2007: Launch of the iPhone, and with it, the App market, which democratized app development. Android launched in 2008 as well. Low code app development platforms such as Xcode and Android Studio helped satisfy the burgeoning demand for apps on mobile devices.
2014: Forrester coined the term “Low Code” for applications that could speed up the development of user interfaces. By this time, low code had already begun to be recognized in the tech industry as key new technology.
2021: Gartner came out with the Gartner Magic Quadrant for low code / no code platforms. This was the first major categorization of the low code industry and identified the major players, putting them into leaders, challengers, niche players, and visionaries.
Where Low Code is Today
Today, you can divide the Low Code industry into broadly two segments:
Full Stack Low Code Development Platforms
These platforms let you build any kind of business application through their drag-and-drop, visual approach along with a middleware layer that lets you connect application and data integration APIs to interact with other applications.
In most cases, these platforms are a bit more complex, require some coding expertise, and therefore need organizational IT teams’ involvement in creating and maintaining applications.
Some key examples of this type are Outsystems, Quickbase, and Mendix. Vahana Cloud is also a similar platform for full stack development.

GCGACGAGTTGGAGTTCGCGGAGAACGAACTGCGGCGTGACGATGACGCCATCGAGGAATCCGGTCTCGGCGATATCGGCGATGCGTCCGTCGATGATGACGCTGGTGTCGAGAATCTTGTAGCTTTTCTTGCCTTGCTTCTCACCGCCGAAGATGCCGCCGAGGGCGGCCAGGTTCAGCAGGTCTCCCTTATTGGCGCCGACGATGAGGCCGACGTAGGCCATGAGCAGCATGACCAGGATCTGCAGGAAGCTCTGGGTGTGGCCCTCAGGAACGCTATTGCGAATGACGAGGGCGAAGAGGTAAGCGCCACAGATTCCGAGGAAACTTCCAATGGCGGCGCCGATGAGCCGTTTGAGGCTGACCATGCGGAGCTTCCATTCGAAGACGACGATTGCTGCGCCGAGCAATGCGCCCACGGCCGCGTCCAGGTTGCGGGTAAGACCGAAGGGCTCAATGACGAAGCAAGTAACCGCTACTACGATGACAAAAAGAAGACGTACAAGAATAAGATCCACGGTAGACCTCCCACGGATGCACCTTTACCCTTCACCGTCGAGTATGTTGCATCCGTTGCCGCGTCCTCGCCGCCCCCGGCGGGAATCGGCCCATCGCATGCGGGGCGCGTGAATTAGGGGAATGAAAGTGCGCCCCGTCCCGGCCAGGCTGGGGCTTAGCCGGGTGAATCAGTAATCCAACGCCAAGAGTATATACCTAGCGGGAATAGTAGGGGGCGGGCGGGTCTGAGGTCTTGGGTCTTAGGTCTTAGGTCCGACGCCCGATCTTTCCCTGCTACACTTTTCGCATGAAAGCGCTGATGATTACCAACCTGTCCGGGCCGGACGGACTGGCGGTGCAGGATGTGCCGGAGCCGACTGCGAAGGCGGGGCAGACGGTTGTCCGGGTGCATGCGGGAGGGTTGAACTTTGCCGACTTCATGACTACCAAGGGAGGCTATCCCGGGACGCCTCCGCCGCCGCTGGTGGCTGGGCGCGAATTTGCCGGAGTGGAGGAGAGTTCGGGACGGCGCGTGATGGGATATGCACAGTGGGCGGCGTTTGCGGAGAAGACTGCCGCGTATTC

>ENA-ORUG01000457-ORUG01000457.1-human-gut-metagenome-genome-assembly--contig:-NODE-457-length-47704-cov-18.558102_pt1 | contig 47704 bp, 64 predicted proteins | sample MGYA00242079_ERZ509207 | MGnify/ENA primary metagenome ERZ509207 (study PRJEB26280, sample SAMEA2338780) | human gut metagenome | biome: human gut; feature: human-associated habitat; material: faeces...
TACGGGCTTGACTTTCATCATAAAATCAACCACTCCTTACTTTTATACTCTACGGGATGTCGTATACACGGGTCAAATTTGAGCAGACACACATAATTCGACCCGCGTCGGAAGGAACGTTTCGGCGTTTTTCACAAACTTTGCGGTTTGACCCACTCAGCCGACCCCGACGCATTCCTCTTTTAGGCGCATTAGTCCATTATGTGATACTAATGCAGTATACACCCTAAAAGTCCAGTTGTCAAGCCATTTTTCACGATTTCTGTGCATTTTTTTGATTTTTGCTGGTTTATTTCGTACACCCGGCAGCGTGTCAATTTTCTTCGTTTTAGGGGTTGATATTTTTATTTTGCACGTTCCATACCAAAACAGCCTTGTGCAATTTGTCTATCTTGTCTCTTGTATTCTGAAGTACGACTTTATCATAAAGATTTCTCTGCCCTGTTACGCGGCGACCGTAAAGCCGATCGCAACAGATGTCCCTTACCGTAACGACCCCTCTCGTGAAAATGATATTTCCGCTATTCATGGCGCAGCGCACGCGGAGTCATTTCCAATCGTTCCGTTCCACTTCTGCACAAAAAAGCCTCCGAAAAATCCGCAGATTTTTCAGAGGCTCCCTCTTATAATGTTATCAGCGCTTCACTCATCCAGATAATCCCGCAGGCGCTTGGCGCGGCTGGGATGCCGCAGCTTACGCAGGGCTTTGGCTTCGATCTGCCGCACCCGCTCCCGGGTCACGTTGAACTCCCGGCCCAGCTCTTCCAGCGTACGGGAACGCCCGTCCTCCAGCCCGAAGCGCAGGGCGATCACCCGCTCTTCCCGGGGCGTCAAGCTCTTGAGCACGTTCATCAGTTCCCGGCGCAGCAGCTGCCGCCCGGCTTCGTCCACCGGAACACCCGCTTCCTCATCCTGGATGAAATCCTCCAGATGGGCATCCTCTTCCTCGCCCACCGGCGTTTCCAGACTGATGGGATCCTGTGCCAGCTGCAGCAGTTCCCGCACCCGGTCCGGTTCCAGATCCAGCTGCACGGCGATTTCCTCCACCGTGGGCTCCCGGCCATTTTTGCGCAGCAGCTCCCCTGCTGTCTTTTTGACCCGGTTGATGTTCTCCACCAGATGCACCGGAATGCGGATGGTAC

Application Specific Low Code Development Platforms
Apart from full stack development platforms, many applications emerged that were helping solve specific problems in specific fields or industries.
For example, Salesforce CRM is a powerful low code platform that helps build salesforce automation-related applications through a visual interface.
Pega and Appian are powerful low code platforms for creating workflow automation applications and intelligent decision-making.
Neptune software helps you build low code-based business applications that rely on an underlying SAP platform.
Application-specific low code platforms typically take a much more visual-only, near-zero code approach and enable citizen developers to build applications after little training. They involve minimal coding.
What is the Future of Low Code?
Till now, the low code industry has focused on automating application development, and many consider it the future of all application development.
But beyond that, new trends are emerging in Low Code. For example, can low code help automate design by studying machine interactions to understand human needs?
Another area where low code applications are venturing is predictive application development. Integrating AI and low code can open up a whole new universe where your computer will design and deploy applications without you telling it to do anything!
Lastly, low code development today focuses on web and mobile experiences, but wearables and VR are other areas where low code can bring immense value.
Low code is changing the face of application development today. If you have taken the time to read this guide to low code, you have taken your first step in the journey to a faster and better way to build applications.